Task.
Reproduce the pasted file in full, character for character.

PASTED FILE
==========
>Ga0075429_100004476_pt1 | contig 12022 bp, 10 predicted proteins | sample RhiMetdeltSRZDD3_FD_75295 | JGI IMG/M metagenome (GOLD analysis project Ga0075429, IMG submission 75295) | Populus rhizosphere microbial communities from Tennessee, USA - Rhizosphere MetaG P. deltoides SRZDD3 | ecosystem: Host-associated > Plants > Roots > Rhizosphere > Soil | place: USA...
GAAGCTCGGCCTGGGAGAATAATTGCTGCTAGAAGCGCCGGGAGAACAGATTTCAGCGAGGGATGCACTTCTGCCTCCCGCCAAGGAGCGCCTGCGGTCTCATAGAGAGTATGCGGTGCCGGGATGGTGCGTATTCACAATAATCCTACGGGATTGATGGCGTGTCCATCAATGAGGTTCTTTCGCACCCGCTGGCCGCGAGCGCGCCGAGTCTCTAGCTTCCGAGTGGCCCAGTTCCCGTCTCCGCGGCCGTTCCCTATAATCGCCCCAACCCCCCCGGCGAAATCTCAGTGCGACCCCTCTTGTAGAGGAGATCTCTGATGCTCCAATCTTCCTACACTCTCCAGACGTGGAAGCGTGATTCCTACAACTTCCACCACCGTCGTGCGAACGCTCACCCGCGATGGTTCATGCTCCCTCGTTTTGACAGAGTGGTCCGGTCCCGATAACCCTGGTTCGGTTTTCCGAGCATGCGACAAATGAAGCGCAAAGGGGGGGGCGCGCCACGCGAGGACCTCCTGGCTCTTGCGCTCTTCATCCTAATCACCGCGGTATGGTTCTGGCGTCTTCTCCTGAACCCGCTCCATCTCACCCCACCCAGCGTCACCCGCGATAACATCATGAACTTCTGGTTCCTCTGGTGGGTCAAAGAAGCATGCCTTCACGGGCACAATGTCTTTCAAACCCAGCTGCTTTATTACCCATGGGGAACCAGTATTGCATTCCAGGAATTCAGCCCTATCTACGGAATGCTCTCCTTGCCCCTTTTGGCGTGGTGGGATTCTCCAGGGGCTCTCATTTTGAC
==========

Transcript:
>Ga0075429_100004476_pt1 | contig 12022 bp, 10 predicted proteins | sample RhiMetdeltSRZDD3_FD_75295 | JGI IMG/M metagenome (GOLD analysis project Ga0075429, IMG submission 75295) | Populus rhizosphere microbial communities from Tennessee, USA - Rhizosphere MetaG P. deltoides SRZDD3 | ecosystem: Host-associated > Plants > Roots > Rhizosphere > Soil | place: USA...
GAAGCTCGGCCTGGGAGAATAATTGCTGCTAGAAGCGCCGGGAGAACAGATTTCAGCGAGGGATGCACTTCTGCCTCCCGCCAAGGAGCGCCTGCGGTCTCATAGAGAGTATGCGGTGCCGGGATGGTGCGTATTCACAATAATCCTACGGGATTGATGGCGTGTCCATCAATGAGGTTCTTTCGCACCCGCTGGCCGCGAGCGCGCCGAGTCTCTAGCTTCCGAGTGGCCCAGTTCCCGTCTCCGCGGCCGTTCCCTATAATCGCCCCAACCCCCCCGGCGAAATCTCAGTGCGACCCCTCTTGTAGAGGAGATCTCTGATGCTCCAATCTTCCTACACTCTCCAGACGTGGAAGCGTGATTCCTACAACTTCCACCACCGTCGTGCGAACGCTCACCCGCGATGGTTCATGCTCCCTCGTTTTGACAGAGTGGTCCGGTCCCGATAACCCTGGTTCGGTTTTCCGAGCATGCGACAAATGAAGCGCAAAGGGGGGGGCGCGCCACGCGAGGACCTCCTGGCTCTTGCGCTCTTCATCCTAATCACCGCGGTATGGTTCTGGCGTCTTCTCCTGAACCCGCTCCATCTCACCCCACCCAGCGTCACCCGCGATAACATCATGAACTTCTGGTTCCTCTGGTGGGTCAAAGAAGCATGCCTTCACGGGCACAATGTCTTTCAAACCCAGCTGCTTTATTACCCATGGGGAACCAGTATTGCATTCCAGGAATTCAGCCCTATCTACGGAATGCTCTCCTTGCCCCTTTTGGCGTGGTGGGATTCTCCAGGGGCTCTCATTTTGAC